What Do You Talk About When You Talk Photography?

This photo was recently in a show at the Colorado Photographic Arts Center. I went to the opening. Didn’t know anyone. That’s not unusual. No problem. It’s always easy to start a conversation with a fellow photographer.

However, halfway into the evening, I noticed that some photographers wanted to talk about equipment. Some want to impress me with the places they’ve been. Some wanted to show me their photos and tell me and how they came to shoot that particular image.

I don’t talk equipment. I have good equipment but . . .

And I’ve been to some cool places but . . .

I enjoyed the photographers who wanted to show me their work. I’m not saying that’s good, bad, or better. That’s just my preference.

The photo shown here was the one in the show. It was taken with pretty standard Nikon equipment in a kind of cool place–off-road in the badlands of South Dakota. More interesting is how I stumbled over the broken bottle and the several ways that I tried to incorporated that bottle into images. Here, I asked my model to look through it. My model was an ex-priest, 72 years old, open, interesting and comfortable in his own skin. That last bit about being comfortable in his own skin has as much to do with the quality of the photo as the lens I was using. Other photographers will argue that with the right equipment you can capture even unwilling subjects and situations. Probably true. Not how I operate.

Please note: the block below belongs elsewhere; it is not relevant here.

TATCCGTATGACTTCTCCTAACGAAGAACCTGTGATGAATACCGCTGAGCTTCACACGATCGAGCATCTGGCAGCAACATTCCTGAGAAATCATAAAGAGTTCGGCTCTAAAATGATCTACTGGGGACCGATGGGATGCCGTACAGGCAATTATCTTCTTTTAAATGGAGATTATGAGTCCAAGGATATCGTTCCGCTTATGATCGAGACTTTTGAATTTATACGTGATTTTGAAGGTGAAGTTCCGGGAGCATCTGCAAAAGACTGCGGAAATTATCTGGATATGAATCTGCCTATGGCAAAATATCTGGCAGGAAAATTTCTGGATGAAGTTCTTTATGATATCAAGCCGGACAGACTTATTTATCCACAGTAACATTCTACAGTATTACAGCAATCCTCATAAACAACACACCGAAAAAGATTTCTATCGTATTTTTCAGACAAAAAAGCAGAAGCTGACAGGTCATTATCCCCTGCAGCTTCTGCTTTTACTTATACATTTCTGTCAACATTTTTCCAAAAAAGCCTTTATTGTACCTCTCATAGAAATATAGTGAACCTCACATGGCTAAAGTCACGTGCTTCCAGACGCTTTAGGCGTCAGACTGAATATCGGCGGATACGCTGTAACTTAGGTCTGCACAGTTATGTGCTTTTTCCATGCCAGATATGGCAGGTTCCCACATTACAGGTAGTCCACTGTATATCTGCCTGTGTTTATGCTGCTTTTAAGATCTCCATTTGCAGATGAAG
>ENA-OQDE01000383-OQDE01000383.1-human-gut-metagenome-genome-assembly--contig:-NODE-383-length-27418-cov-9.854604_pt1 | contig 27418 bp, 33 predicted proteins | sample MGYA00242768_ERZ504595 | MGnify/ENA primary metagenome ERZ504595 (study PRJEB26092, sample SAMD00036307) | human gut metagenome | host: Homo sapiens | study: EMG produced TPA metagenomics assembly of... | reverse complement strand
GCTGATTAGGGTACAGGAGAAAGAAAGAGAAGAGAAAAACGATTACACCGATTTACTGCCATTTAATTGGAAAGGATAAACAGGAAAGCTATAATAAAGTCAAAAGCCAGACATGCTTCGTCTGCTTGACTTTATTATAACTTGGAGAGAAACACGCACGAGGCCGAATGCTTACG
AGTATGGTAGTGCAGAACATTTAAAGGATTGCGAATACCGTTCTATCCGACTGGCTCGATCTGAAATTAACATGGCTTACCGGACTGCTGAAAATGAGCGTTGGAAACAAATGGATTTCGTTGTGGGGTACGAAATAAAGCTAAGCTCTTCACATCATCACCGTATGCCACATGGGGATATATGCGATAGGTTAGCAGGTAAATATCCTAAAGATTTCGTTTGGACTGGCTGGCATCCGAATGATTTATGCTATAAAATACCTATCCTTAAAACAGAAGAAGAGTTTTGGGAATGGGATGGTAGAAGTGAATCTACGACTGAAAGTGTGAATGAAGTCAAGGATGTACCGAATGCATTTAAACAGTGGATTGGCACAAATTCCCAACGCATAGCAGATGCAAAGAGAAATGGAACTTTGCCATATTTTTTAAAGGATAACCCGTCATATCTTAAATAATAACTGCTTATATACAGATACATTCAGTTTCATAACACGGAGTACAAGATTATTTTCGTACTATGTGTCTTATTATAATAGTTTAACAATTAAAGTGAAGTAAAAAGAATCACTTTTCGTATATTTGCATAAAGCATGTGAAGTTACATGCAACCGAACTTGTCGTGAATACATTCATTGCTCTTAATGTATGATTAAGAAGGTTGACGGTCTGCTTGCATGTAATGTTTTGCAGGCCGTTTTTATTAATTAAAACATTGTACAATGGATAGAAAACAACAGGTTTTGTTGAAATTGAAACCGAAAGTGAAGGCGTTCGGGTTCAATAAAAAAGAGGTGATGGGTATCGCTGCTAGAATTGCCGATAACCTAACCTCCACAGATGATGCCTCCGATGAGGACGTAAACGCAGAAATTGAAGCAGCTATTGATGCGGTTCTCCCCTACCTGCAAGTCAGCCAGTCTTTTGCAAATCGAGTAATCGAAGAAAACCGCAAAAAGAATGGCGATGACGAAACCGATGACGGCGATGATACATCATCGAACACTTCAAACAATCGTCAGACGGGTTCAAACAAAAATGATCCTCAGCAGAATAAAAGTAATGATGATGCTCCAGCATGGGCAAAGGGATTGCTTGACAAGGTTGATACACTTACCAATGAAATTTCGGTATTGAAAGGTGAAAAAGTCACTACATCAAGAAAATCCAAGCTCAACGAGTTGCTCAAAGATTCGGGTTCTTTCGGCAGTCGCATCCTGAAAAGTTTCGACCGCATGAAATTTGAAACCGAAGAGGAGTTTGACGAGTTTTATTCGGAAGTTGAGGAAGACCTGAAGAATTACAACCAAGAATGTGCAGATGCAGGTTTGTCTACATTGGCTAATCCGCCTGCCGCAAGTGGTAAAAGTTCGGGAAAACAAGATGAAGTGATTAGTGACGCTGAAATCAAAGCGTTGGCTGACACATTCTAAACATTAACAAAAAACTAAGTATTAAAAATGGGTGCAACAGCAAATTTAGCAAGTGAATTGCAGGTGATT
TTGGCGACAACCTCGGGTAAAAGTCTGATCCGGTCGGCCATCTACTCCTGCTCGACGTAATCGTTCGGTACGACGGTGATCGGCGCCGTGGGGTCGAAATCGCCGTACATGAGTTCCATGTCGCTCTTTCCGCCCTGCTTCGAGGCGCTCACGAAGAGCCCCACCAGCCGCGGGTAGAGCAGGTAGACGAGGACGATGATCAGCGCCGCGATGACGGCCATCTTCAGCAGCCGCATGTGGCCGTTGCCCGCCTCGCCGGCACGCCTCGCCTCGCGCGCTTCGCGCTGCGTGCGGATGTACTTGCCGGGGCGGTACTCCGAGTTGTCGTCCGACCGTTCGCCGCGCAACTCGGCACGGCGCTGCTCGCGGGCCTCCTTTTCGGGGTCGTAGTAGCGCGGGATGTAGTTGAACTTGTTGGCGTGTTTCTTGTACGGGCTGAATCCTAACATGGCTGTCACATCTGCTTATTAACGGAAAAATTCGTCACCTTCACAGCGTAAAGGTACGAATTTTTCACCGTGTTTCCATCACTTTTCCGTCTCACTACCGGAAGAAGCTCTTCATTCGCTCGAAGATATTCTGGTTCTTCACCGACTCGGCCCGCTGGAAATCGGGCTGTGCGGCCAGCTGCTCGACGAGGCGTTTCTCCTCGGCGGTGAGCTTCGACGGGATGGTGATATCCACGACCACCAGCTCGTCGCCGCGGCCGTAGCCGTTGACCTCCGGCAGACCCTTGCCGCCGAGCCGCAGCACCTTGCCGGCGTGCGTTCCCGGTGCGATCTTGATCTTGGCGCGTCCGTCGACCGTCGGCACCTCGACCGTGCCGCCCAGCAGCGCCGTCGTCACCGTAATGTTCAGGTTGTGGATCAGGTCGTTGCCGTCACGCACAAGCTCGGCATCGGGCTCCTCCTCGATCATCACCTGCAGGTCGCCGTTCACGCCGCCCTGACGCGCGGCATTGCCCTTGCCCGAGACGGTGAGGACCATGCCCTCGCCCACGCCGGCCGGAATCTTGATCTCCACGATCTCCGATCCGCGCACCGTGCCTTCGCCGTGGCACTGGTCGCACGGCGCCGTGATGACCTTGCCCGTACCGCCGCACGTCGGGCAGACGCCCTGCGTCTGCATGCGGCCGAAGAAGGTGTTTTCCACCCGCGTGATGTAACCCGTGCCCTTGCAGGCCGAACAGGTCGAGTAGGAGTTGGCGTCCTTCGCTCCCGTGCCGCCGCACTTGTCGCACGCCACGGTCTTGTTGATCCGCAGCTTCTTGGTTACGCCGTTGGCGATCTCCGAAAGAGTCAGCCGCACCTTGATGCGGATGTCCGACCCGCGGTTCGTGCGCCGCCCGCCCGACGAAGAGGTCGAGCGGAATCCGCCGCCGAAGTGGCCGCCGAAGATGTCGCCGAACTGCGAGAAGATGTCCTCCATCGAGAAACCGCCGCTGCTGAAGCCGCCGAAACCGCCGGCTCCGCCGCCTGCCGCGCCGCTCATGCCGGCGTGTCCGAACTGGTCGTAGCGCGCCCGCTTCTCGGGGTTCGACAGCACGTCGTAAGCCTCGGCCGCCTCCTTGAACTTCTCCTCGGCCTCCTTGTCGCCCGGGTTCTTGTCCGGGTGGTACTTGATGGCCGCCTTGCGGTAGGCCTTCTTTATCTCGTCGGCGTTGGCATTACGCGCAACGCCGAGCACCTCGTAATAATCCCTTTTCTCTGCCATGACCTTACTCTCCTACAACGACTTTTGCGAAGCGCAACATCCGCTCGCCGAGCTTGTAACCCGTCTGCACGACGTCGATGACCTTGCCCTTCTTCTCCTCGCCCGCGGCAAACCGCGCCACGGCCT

What do you talk about when you talk about photography?

BTW there was some good work in that show. I was proud to be included.

Show Opening in Fort Collins @ Center for Fine Art Photography

I’m excited to have a piece in the PORTRAITS show opening this Friday at The Center for Fine Art Photography in Fort Collins, Colorado.

The Center has a national reputation. I’ve tried several times to get into one of their shows. This time I’m in the show AND I get to have a portfolio review with Hamidah Glasgow–The Center’s director. Yay!

Show will be up through February. If you’re in Fort Collins, check it out at 400 N. College Ave 80524.

As part of the show, I was asked to write a description of this photo. Here’s what I said:

Marlene lives in Minnesota but loves the South Dakota Prairie. She particularly enjoys visiting an abandoned homestead there. In this photo, she is sitting in front of one of the homestead windows dressed in her petticoat because she wanted to imagine herself living there in a previous life. Her expression is almost distant enough to make that believable.